The fruit of the spirit
Galatians 5:22 and 23 (ESV)
(22) But the fruit of the Spirit is love, joy, peace, patience, kindness, goodness, faithfulness,
(23) gentleness, self-control; against such things there is no law.
It is so difficult to walk in the fullness of the fruit of the spirit that we Christians put great emphasis on each individual fruit. However, we should note that from God’s standpoint, they are each part of a list that runs to the conclusion, “against such things there is no law.” The “such things” should alert us to the fact that there are other wonderful fruit of the spirit that are not mentioned here, such as perhaps holiness or generosity. The new spiritual nature we received when we got born again leads us to godliness in all aspects of life, which is why in another place we read about the fruit of righteousness (Amos 6:12; Heb. 12:11; James 3:18). There is no law of God, and there should be no law of man, against living a godly lifestyle. We should add that, as in the previous example, the NIV and some other versions add the word “and” to the fruit of the spirit, obscuring the truth of what God is trying to say.
In contrast to Asyndeton (No Ands), in which no item in the list is specifically emphasized, God uses Polysyndeton (Many Ands) when He wants to emphasize each item in the list. For example:
Who to invite
Our first example of Polysyndeton is in stark contrast to the first example of Asyndeton, in which Jesus was making the point that if you invite those who are normally not invited, you will be blessed. After that teaching, he told a parable to further clarify his point. In the parable, a homeowner made a great banquet and invited his guests, but they all made excuses for not coming. The homeowner was outraged, and told his servants: “…Go out quickly to the streets and lanes of the city, and bring in the poor and crippled and blind and lame” (Luke 14:21- ESV). In this case, the homeowner, in his anger, wanted his servants to bring each kind of person who seemed the least likely to be invited to such a feast. The homeowner did not want any unfortunate person left out, so he emphasized each category. Again, the NIV and some other versions are unhelpful because they translate the Polysyndeton out of the text.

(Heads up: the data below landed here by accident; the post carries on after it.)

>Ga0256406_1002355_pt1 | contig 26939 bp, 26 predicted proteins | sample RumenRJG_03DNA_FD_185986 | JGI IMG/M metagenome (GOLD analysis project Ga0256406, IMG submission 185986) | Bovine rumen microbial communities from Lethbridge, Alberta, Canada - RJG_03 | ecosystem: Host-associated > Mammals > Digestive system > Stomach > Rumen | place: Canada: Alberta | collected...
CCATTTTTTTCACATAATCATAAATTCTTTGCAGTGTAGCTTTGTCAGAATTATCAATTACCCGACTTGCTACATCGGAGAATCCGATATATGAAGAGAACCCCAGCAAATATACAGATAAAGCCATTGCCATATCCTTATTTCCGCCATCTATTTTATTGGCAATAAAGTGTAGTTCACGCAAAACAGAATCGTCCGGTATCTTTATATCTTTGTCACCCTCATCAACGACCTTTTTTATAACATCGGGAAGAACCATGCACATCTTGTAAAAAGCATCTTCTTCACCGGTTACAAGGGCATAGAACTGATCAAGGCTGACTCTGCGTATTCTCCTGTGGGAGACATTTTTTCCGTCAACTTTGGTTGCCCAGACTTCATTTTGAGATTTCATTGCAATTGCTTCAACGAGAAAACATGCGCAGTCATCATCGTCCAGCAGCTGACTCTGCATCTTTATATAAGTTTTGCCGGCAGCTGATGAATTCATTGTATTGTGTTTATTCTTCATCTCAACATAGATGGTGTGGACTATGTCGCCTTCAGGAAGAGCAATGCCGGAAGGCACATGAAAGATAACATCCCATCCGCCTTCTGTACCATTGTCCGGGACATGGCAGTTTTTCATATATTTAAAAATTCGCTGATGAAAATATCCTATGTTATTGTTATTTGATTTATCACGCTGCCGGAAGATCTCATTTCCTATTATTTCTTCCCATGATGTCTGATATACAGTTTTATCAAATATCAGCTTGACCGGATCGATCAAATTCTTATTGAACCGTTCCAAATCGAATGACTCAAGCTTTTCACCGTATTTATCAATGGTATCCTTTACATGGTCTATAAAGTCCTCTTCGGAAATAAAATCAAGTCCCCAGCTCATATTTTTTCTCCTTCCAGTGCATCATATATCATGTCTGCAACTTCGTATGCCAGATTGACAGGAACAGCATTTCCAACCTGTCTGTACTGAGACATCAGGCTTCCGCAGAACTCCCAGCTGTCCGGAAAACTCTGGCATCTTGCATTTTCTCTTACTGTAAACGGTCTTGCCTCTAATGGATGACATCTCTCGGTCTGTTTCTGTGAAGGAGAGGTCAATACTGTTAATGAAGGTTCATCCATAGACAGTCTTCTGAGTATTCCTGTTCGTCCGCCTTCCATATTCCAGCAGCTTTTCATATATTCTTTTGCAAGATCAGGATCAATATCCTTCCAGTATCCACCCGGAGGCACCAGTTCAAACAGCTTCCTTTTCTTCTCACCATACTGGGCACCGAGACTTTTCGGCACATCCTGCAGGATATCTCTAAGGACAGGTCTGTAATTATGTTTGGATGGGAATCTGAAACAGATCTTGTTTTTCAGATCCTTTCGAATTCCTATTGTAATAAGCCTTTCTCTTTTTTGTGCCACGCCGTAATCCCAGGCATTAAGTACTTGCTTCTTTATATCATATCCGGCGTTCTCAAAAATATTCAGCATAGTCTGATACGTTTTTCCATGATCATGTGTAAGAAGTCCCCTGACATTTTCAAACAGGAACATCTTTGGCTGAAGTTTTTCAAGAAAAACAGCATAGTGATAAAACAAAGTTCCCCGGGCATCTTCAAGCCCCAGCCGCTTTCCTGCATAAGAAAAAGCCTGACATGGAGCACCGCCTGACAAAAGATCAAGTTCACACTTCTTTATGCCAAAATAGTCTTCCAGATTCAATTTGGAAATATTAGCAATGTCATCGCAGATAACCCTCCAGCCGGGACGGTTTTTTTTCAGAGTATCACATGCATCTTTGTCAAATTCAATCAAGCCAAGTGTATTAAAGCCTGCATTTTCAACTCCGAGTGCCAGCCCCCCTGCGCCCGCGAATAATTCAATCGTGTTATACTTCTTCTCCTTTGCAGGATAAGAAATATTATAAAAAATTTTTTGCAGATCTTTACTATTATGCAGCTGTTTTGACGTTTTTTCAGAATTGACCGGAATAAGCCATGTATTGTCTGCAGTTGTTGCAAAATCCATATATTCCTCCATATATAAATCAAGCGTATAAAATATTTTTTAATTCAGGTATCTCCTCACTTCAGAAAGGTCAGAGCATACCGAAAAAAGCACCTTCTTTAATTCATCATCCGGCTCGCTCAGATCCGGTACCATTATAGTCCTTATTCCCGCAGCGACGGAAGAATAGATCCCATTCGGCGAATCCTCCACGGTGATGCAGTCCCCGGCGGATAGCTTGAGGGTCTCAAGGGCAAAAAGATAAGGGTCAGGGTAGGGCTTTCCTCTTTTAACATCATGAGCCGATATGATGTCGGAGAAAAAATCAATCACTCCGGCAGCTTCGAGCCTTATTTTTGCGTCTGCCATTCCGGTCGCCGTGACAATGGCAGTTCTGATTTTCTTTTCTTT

Haggai 1:11 (KJV)
And I called for a drought upon the land, and upon the mountains, and upon the corn, and upon the new wine, and upon the oil, and upon that which the ground bringeth forth, and upon men, and upon cattle, and upon all the labour of the hands.
In this case, the severity of the famine is pointed out by emphasizing each thing that will be affected by it. Again, many modern versions do not pay attention to the Polysyndeton, and translate the Polysyndeton out of the Bible.
Acts 1:8 (ESV)
But you will receive power when the Holy Spirit has come upon you, and you will be my witnesses in Jerusalem and in all Judea and Samaria, and to the end of the earth.”
Christians are supposed to share their Christian faith with others, and every single place on earth where people live is important to God and must be reached with the Good News. God drives home that point with this important Polysyndeton.
One conclusion we can certainly draw from this study is that if the English-reading Christian is going to get what God is trying to communicate from the Bible, it is imperative that translators do a good job in bringing the Hebrew and Greek into English. When they do not, astute students of the Bible should take the time to make a marginal note so as not to miss God’s emphasis when they read the Bible.
 E. W. Bullinger, Figures of Speech Used in the Bible (Baker Book House, Grand Rapids, MI, reprinted 1968).